Similarly, if you are presented with an artefact titled “Customer Journey”, I think it would be reasonable to expect the journey of the customer, told from the customer’s perspective, revealing the trials and tribulations of the customer.

And yet when I see such artefacts, they usually tell the story of the customer interactions from the perspective of the business, what the nature of those interactions is from the perspective of the business and what the trials and tribulations are from the perspective of the business.

Of course, that is a very interesting story and it’s an important one to tell. But it is not “The Journey of The Customer”.

In business analysis being precise in our use of language is important. Ambiguity is our enemy. So if you are going to tell the story as experienced by those who deal with your customer, tell that story and title it accordingly.

And if you are going to ask your business analysts to produce a Customer Journey, make sure you clarify what you need the story to tell and make sure you give them access to actual customers who can tell them about the journey.

Kind regards.

Declan Chellar

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The Devil is in the Powerpoint detail

It seems nowadays that when anyone in business wants to communicate a lot of detailed information, they gather a bunch of people in a room and read the information to them off Powerpoint slides.

And to judge by the number of seasoned business professionals who choose to communicate detail in this way, it must be the best way to do it. If only my lecturers at university had had Powerpoint! I would have learned so much more if, for example, instead of getting us to read Homer at home and then discuss themes, imagery, characterisation, etc., in class, Mr. O’Nolan had read out the verses in bullet-point form from Powerpoint slides.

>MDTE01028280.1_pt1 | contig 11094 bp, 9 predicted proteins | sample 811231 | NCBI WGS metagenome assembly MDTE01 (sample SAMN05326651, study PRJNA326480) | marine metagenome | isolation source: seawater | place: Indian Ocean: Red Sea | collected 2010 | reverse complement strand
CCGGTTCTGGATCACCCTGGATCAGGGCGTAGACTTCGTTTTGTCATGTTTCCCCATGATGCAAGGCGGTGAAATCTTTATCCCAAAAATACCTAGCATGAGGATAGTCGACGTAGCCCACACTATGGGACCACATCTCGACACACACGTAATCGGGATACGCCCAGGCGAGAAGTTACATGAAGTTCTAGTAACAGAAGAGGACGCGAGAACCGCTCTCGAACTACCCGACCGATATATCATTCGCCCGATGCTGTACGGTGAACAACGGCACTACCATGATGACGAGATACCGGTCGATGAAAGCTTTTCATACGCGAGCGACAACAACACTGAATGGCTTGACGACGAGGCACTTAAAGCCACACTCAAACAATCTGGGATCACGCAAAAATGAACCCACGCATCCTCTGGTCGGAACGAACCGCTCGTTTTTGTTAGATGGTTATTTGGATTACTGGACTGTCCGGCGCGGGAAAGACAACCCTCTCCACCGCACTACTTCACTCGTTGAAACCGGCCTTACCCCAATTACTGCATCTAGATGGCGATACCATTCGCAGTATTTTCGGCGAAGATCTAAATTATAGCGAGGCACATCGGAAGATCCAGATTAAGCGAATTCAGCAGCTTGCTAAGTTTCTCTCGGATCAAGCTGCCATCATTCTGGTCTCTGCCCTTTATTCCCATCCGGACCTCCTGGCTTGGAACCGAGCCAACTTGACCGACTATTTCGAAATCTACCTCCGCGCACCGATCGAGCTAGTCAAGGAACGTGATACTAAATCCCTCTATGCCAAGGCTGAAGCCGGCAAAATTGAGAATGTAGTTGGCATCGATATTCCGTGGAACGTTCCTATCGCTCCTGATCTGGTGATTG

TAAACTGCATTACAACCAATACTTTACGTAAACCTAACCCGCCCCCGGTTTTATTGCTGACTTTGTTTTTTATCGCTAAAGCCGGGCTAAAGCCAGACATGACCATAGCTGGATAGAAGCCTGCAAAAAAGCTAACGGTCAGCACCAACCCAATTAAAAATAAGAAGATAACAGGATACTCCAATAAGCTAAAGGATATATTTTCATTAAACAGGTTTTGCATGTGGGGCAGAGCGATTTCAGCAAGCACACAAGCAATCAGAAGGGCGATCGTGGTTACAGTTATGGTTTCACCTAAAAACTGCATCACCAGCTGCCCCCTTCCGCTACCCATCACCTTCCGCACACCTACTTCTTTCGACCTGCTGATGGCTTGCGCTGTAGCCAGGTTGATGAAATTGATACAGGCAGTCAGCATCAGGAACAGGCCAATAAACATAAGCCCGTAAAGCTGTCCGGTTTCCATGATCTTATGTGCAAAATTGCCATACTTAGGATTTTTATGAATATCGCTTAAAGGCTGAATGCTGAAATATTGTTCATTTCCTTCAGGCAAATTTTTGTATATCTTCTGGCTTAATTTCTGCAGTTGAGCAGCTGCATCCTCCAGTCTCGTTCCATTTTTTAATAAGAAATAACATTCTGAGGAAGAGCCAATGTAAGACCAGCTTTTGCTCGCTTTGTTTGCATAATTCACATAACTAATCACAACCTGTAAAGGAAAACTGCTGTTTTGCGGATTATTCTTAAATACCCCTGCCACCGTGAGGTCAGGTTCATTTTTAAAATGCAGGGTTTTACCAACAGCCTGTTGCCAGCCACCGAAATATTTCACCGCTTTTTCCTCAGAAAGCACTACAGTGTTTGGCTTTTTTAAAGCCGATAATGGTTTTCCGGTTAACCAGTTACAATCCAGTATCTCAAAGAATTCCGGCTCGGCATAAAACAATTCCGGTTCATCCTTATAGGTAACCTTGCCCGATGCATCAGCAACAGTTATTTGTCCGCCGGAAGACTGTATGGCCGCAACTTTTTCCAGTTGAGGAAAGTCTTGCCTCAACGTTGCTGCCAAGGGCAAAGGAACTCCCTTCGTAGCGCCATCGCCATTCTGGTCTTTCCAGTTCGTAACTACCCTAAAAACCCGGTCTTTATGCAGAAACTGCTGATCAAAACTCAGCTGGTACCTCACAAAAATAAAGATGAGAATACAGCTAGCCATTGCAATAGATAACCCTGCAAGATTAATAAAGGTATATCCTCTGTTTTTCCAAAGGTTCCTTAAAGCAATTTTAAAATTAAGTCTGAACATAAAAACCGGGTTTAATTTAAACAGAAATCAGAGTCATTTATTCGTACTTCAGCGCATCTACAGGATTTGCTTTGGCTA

How foolish it is to expect university students or business professionals to be able to read to themselves!

And educational opportunity missed because we were born too soon.

For your edification, I present Book 1 of Homer’s Iliad, as it should have been presented to me in lectures, as most business professionals would present it to you nowadays. For the full effect, have someone with an awful, dreary, monotonous voice read it to you in a stuffy room after a heavy lunch.

Seriously though, if you read out text to me during a presentation, you run the risk of being spattered with blood when I apply a shard of glass to my throat.

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Use Cases in PRPC – Part 4

Continuing on from Use Cases in PRPC – Part 3, the following tables will give Pega Business Architects an idea of how to use PRPC’s “Use Case Rule” to capture details about your Atomic Use Case.

Continue reading Use Cases in PRPC – Part 4